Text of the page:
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Monitoring the incidence and causes of diseases potentially transmitted by food in Australia: Annual Report of the OzFoodNet Network, 2009

Citation

McKercher, CM and The OzFoodNet Working Group, Monitoring the incidence and causes of diseases potentially transmitted by food in Australia: Annual Report of the OzFoodNet Network, 2009, Communicable Diseases Intelligence Quarterly Report, 34, (4) pp. 396-426. ISSN 1447-4514 (2010) [Non Refereed Article]


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Copyright Statement

Copyright 2010 Commonwealth of Australia

Official URL: http://www.health.gov.au/internet/main/publishing....

Abstract

In 2009, OzFoodNet sites reported 27,037 notifications of 9 diseases or conditions that are commonly transmitted by food. The most frequently notified infections were Campylobacter (15,973 notifications) and Salmonella (9,533 notifications). Public health authorities provided complete serotype and phage type information on 92% of all Salmonella infections in 2009. The most common Salmonella serotype notified in Australia during 2009 was Salmonella Typhimurium, and the most common phage type was S. Typhimurium 170/108. During 2009, OzFoodNet sites reported 1,820 outbreaks of gastrointestinal illness, which affected 36,426 people and resulted in 1,240 people being hospitalised. There were 118 deaths during these outbreaks. The majority (82%, 1,496/1,820) of outbreaks were due to person-to-person spread, 9% (163/1,820) were suspected or confirmed to have been transmitted by contaminated food and 9% (161/1,820) were due to either waterborne transmission or outbreaks with an unknown mode of transmission. Foodborne outbreaks affected 2,679 persons including 342 hospitalisations . Eight deaths were reported during these foodborne outbreaks . Salmonella was the most common aetiological agent in foodborne outbreaks and restaurants were the most common setting where foods were prepared. Eighteen outbreaks were related to dishes containing raw or undercooked eggs; the majority (n=14) due to various phage types of S. Typhimurium. This report summarises the incidence of disease potentially transmitted by food in Australia and details outbreaks associated with various food vehicles in 2009. These data assist agencies to identify emerging sources of disease, develop food safety policies, and prevent foodborne illness .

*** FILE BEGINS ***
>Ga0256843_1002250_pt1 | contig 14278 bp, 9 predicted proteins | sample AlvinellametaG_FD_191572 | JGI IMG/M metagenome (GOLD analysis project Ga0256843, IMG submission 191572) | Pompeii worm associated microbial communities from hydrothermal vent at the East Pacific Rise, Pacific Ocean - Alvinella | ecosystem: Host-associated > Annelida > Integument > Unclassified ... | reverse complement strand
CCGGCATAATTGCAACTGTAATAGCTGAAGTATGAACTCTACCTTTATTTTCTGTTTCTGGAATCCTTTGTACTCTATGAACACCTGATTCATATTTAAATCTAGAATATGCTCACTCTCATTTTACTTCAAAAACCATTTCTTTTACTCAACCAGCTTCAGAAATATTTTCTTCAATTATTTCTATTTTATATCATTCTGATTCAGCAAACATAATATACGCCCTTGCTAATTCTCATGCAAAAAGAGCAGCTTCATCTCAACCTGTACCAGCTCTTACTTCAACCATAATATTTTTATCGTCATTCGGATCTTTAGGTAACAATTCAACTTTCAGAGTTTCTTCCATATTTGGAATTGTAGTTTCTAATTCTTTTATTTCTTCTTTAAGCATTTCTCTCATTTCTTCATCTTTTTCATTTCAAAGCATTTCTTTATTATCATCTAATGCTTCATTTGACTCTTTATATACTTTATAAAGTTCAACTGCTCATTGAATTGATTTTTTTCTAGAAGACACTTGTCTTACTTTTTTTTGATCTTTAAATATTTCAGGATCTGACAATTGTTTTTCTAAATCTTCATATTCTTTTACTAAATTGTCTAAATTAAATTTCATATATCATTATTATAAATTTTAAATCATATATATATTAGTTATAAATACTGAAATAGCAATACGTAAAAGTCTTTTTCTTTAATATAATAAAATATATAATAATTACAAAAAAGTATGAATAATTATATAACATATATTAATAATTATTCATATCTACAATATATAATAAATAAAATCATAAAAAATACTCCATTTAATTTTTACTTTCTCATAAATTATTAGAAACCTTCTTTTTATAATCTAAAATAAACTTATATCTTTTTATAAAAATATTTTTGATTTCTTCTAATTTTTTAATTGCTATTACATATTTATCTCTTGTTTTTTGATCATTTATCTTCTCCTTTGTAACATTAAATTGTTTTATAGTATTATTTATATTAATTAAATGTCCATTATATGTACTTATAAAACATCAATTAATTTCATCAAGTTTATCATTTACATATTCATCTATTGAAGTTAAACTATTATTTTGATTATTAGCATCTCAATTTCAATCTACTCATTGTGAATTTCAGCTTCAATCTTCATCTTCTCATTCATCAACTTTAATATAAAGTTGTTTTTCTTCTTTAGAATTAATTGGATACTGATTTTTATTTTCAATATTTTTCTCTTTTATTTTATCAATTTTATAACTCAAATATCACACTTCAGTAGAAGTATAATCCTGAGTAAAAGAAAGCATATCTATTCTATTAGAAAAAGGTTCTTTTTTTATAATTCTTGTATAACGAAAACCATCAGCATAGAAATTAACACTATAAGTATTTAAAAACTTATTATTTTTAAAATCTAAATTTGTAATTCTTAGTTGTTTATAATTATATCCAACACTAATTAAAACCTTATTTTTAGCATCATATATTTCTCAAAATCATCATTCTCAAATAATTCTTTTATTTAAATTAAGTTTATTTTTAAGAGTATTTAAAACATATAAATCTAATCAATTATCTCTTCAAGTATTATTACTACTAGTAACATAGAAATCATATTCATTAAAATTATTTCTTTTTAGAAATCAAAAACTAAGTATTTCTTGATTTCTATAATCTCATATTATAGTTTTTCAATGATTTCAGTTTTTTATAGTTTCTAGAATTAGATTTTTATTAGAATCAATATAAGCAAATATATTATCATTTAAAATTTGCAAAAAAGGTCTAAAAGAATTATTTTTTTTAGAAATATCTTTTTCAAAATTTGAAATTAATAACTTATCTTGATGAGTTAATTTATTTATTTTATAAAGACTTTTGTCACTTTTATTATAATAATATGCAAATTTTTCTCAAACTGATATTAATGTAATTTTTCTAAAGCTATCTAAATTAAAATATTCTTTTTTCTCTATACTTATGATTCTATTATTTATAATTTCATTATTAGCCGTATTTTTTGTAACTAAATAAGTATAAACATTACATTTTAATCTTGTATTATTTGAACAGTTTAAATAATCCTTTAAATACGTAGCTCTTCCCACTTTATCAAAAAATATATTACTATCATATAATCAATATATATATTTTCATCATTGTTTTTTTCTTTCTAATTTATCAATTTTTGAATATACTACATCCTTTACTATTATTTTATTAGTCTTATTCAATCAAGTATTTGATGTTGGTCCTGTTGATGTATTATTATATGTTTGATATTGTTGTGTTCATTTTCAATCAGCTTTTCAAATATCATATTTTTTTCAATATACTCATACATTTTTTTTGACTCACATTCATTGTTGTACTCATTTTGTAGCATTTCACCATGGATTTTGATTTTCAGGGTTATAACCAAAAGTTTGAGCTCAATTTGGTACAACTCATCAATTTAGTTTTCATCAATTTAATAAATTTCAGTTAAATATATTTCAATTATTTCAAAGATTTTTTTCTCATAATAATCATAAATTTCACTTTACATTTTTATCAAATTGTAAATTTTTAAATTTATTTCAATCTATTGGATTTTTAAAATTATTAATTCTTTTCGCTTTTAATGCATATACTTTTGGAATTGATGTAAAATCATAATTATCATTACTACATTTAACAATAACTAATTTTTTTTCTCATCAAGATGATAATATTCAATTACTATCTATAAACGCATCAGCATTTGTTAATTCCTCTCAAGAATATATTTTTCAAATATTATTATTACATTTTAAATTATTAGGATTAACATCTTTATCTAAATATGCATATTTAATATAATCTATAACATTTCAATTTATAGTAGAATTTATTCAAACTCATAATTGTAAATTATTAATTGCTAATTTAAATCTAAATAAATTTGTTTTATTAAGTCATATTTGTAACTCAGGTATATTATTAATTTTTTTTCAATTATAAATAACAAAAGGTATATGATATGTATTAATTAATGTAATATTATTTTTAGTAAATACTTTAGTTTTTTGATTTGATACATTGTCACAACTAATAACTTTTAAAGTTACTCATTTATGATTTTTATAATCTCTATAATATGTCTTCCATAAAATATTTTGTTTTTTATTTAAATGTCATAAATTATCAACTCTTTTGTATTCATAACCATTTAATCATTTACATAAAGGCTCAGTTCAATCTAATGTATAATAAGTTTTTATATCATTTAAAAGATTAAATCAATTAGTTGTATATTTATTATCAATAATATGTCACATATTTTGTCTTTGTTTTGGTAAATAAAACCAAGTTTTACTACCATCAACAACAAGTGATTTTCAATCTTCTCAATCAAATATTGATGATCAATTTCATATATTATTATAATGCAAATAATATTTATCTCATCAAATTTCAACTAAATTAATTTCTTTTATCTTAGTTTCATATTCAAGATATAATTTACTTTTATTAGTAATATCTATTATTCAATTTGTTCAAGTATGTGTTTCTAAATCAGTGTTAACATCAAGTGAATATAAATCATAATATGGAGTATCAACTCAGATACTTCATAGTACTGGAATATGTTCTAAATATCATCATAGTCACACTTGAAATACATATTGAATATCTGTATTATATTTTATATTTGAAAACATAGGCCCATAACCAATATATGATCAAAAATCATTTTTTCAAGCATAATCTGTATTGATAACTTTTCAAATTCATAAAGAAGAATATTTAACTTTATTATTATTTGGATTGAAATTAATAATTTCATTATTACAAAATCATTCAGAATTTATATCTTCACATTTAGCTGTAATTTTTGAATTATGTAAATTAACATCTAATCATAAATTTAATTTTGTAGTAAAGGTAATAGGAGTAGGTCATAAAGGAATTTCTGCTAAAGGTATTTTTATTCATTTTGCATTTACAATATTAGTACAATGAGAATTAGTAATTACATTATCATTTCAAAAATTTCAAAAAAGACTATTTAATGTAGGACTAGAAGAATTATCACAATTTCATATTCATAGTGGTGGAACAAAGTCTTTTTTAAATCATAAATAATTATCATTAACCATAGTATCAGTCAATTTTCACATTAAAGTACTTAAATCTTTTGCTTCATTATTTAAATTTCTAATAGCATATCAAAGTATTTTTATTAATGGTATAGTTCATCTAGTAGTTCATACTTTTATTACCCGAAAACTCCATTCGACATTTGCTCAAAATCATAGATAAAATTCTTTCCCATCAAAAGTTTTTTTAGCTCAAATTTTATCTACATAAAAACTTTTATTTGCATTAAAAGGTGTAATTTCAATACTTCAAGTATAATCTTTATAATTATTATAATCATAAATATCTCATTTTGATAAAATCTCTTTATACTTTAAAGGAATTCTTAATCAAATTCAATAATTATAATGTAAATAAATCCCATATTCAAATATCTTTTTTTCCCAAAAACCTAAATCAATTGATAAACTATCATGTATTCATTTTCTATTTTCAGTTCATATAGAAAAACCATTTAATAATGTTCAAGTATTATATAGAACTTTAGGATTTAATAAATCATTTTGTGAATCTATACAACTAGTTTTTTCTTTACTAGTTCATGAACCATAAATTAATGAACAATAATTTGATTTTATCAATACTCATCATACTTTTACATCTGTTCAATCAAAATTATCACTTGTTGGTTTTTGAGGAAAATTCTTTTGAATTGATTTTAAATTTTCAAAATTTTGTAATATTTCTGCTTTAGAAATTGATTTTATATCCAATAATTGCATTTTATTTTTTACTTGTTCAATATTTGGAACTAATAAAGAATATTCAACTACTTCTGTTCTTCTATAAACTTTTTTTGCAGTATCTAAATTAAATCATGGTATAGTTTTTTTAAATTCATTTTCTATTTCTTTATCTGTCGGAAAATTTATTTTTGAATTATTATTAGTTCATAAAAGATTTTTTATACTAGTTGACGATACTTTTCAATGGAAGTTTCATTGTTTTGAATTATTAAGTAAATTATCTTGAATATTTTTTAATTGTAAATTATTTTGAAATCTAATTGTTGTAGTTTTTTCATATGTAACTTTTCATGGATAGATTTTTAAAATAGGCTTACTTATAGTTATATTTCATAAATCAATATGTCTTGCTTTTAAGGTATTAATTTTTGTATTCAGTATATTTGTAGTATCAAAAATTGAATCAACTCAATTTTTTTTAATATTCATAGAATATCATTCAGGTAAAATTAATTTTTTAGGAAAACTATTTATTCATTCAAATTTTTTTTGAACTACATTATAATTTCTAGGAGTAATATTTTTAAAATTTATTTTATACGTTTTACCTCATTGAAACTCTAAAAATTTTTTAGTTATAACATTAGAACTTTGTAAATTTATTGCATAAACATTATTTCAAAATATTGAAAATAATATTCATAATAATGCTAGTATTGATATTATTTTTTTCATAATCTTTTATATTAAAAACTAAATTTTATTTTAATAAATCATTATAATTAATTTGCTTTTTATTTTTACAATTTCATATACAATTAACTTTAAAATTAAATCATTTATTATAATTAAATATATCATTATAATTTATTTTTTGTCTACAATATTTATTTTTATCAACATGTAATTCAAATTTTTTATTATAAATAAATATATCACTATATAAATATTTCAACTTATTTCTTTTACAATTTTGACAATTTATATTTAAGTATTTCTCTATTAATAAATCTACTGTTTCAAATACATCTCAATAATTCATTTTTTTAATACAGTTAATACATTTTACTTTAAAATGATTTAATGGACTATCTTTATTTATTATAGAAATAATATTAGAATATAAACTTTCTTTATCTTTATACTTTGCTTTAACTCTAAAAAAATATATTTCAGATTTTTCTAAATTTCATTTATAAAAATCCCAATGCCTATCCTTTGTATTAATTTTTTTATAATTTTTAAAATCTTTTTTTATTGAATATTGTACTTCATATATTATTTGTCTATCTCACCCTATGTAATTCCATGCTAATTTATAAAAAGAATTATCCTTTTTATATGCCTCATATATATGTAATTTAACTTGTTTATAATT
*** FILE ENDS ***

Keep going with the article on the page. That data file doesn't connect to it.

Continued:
Item Details

Item Type:Non Refereed Article
Keywords:foodborne disease, surveillance, disease outbreak
Research Division:Medical and Health Sciences
Research Group:Public Health and Health Services
Research Field:Epidemiology
Objective Division:Health
Objective Group:Public Health (excl. Specific Population Health)
Objective Field:Disease Distribution and Transmission (incl. Surveillance and Response)
Author:McKercher, CM (Dr Charlotte McKercher)
ID Code:86845
Year Published:2010
Deposited By:Menzies Institute for Medical Research
Deposited On:2013-10-28
Last Modified:2014-08-29
Downloads:0

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